One of the other things it does is give us experience in performing oyr service through a combination of our own imperfect personalities, our limited knowledge, but sustained by cooperation with others, by seeking for ibspiration, and by faith that the Lord will accomplish his purposes in spite of us. After you have had the experience of being inadequate to your calling, you gain some empathy for those who bear the greater burden of being called to lead the whole Church. They have always had the burden of the cuktural assumptions of their native cultures, the limits of their educations, their human emotions, just as we all do. What counts more is the simpke willingness to accept the job that God gives us, and not demand that he make us instantly smarter and insightful and loving and articulate.

    If God can put up woth my imperfections as I serve on the high council, I asdume he would give me the same couryesy if I were called to serve as a Seventy general authority. I remember how inadequate Spencer W. Kimball felt ehen he eas called to be an apostle. He found the main solace was his determonation to put all that he had into his calling.

    So the greatest lesson we have in appreciating the humanity of those called as prophets is our own experience in other Church callings. If we can be earnestly striving to magnify our callings, despite our imperfections, we should give the same benefit of the doubt to our leaders.

    Do ee have a testimony even without a comprehensive knowledge of Churvh history and the people involved? Alma Chapter 32 is a wonderful guide to the establishment of our testimonies as living things that respond to our faithful labor by yielding fruit of knowledge and purity, sweetness and joy. It is a lifelong endeavor, but it is just as true at the start as it will ever be.

    Hugh Nibley had a grandfather who served in the First Presidency, in a much smaller Church. His parents and many of the other people he grew up around had.known Brigham Young intimately, in ways that revealed all his fallabilities. But Nibley had no apparent difficulty in finding Brigham to be a man worth admiring, one who had mant things to teach modern Mormons about the issues that confront us a century after his death. Keeping Brigham in perspective means knowing the positive things about his works as well as those.that some find questionable, without an opportunity for him to defend himself.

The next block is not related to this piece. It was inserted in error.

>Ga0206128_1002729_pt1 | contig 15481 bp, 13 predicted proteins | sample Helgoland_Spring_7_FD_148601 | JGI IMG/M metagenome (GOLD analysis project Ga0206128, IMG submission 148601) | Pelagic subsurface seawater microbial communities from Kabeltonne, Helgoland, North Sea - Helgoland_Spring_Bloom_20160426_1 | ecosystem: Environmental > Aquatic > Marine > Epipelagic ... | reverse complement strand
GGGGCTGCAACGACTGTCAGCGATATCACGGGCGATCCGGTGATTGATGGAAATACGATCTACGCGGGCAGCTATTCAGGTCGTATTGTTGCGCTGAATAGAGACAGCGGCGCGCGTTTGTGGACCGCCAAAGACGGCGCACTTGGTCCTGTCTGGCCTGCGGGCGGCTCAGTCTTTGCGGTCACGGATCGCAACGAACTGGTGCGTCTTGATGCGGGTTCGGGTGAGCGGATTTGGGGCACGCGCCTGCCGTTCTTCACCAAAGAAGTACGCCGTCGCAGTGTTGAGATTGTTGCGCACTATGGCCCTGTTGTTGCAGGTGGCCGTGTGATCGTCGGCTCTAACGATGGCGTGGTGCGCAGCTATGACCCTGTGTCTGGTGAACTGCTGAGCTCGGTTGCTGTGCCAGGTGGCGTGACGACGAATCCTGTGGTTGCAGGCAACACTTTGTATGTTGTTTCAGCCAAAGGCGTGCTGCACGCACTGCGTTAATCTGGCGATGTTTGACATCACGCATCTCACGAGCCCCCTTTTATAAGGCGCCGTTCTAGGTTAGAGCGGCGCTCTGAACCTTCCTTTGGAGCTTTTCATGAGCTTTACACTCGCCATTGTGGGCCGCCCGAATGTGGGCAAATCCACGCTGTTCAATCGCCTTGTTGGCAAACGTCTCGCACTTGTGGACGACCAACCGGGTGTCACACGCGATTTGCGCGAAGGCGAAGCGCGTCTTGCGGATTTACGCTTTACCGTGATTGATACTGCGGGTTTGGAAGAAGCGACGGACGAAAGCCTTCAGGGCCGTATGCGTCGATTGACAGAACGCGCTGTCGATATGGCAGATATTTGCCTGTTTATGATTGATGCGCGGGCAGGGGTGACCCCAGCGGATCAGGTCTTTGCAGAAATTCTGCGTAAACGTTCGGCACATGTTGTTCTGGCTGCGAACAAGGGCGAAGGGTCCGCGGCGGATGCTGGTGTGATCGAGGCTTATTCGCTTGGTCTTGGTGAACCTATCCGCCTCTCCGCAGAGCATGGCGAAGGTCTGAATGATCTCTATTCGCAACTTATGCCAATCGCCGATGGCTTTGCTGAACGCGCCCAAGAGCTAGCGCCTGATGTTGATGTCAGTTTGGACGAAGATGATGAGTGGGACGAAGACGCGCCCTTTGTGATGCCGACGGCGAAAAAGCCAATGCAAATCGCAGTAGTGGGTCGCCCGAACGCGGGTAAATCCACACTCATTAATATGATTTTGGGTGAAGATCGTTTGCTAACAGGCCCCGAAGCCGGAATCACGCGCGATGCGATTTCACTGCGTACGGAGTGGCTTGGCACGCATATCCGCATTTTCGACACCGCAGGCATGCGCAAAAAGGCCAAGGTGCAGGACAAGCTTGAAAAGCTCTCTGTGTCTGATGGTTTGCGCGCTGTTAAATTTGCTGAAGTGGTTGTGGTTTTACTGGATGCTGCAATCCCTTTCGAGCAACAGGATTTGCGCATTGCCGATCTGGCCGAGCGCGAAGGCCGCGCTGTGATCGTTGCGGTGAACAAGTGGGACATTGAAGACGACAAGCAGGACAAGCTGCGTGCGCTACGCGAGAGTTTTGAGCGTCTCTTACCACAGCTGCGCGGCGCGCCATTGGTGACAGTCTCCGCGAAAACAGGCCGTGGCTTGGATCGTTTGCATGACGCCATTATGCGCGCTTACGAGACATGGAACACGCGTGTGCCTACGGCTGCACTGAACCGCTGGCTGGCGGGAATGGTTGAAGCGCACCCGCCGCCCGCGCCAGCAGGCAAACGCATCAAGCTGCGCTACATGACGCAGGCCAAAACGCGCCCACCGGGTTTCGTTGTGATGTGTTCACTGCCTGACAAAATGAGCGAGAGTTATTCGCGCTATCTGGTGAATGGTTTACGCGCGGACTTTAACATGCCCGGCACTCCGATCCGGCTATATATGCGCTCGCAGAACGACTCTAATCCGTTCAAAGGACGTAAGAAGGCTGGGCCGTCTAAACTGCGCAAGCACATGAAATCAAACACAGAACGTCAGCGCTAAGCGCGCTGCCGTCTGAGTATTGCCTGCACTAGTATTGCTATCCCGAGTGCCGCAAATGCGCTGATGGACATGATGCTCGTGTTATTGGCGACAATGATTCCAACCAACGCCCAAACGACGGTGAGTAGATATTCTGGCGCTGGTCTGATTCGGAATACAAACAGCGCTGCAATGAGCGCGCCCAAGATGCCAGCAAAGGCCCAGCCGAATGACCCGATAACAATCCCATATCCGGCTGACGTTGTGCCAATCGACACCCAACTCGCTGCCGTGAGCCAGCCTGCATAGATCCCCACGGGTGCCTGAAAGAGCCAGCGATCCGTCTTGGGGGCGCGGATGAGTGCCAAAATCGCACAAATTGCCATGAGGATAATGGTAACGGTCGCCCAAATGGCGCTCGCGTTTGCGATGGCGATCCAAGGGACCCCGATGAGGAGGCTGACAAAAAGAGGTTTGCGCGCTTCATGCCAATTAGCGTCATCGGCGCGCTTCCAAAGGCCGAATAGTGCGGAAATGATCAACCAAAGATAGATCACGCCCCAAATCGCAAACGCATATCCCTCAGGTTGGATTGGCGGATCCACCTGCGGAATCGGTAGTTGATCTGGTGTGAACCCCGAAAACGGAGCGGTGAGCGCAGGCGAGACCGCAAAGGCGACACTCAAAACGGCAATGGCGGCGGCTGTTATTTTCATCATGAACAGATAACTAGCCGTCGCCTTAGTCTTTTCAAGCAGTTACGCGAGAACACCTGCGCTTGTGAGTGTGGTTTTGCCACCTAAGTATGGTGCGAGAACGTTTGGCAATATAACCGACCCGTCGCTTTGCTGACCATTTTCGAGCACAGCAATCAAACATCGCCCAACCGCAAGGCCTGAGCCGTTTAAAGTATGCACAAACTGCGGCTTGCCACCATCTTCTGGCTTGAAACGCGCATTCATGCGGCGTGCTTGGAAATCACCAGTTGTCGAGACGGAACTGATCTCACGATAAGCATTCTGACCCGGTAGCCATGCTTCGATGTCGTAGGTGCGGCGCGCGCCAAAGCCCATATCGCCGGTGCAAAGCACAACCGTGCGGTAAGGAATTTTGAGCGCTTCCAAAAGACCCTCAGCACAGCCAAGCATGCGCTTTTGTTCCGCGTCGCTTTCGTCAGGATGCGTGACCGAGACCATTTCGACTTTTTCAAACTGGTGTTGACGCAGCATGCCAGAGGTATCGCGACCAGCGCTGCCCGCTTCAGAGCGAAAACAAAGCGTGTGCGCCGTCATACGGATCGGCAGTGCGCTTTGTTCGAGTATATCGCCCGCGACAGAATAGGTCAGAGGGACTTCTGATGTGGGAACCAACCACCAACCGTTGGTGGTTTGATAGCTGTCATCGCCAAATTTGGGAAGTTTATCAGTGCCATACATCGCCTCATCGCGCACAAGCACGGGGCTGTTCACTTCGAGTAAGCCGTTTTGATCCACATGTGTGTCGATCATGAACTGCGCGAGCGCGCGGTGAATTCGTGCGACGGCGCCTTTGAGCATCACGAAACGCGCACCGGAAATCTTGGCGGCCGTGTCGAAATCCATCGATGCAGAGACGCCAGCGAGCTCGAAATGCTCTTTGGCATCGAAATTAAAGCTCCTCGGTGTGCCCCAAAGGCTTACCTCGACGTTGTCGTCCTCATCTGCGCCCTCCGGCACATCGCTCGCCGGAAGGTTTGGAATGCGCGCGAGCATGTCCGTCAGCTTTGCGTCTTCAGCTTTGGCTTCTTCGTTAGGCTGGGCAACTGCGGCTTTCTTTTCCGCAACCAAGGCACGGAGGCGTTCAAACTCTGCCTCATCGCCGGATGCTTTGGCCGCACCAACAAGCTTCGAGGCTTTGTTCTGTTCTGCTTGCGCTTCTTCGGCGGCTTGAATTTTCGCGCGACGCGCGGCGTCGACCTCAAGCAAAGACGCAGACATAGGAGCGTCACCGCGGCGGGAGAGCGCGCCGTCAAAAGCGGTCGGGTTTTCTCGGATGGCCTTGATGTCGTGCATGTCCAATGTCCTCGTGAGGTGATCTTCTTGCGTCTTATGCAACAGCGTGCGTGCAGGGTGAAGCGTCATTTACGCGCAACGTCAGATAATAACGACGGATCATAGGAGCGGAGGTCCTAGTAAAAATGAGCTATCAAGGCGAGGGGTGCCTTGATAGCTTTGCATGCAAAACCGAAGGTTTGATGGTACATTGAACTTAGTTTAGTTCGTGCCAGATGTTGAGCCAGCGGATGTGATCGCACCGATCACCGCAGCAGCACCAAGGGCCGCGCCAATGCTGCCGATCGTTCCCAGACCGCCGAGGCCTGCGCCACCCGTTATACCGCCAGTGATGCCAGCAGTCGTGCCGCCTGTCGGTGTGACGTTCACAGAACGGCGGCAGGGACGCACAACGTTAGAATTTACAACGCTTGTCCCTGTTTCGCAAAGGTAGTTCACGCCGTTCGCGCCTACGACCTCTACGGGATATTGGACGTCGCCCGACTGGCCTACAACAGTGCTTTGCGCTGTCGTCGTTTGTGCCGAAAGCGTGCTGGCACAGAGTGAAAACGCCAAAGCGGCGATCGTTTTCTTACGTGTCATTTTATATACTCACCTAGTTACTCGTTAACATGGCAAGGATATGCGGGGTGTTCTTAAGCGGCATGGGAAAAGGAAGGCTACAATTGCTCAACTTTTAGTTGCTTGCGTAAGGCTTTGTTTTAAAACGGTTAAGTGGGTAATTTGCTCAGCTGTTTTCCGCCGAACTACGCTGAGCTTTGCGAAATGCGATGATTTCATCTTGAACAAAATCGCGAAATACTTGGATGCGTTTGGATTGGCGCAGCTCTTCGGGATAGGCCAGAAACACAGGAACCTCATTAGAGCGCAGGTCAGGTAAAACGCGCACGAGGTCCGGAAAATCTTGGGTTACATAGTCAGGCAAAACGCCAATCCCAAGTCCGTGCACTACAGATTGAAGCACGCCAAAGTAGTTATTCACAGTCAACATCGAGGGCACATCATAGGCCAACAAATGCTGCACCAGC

Tgere is a statement made about Brigham by one of the other Brethren (George Q. Cannon?) that tells people in the settled regions of the East that part of their difficulty in understanding him is that he is a different kind of man responding to a diffetent environment. He is not parade sword, but a Bowie knife, a useful multi-purpose blade.

    Perhaps on reflection, some of Brigham’s shortcomings from our sophisticated 21st Century perspective were traits that enabled him to carry out his mission of turning a Mormon City into a commonwealth, one that has served as the root for a great expansion of the Church around the world.

    If we balance our teading of Turner with our reading of Nibley on Brigham, and with the more spiritual discourses, and with his personal correspondence to his sons, and a visit to the Beehive House, and to the temples he helped build, then our testimonies will include a witness of how wonderful things can be accompkished by imperfect persons, and then ask ourselves what oyr capacity is to pasd judgment on Brigham when our own work is unlikely to ever equal what he did for the Church and its members.

  50. jader3rd on September 16, 2012 at 11:33 am

    #14 Michael H,
    That reminds me of something a missionary roommate of mine said once. After a day of tracting he started to think about how great it was that we were bringing the Book of Mormon to people vs. the Bible. Imagine what the door step pitch would be if people had the Book of Mormon and we were bringing the Bible to them. “Here’s a book that’s an uncoordinated mesh of different prophets over a period of 2000 years, that’s inconsistent with itself and isn’t even translated correctly.”

  51. Steve Smith on September 16, 2012 at 10:04 pm

    Lupine, I’m not sure where you’re getting the idea that I am trying to discredit Turner’s biography or that I believe that we should read only faith-promoting history. Neither of those claims are true.

    I am simply disagreeing with your assertion that people’s beliefs “can’t supersede history.” History is already written on the basis of a belief about the past anyway and is highly subjective.

    Bottom line: since history is subjective, church leaders should be more tolerant of members’ different views of history, and should help orient them toward developing a testimony that is rooted in principles of good living (i.e. I have a testimony of the values of service, sacrifice, and selflessness and/or I have a believe in the LDS church’s mission of strengthening families and the community) rather than a particular historical narrative (i.e. I “know” that the Book of Mormon was an ancient text).

  52. Snyderman on September 17, 2012 at 9:13 am

    Steve (51), I wonder if a “testimony that is rooted in principles of good living” can really be sustained. I think Lupine hints at this in comment #38–though later comments get confusing–but how would such a testimony distinguish the Church from other religions and philosophies? Every religion/ideology/philosphy teaches principles of good living, most of which are remarkably similar to ours. Some may even be better.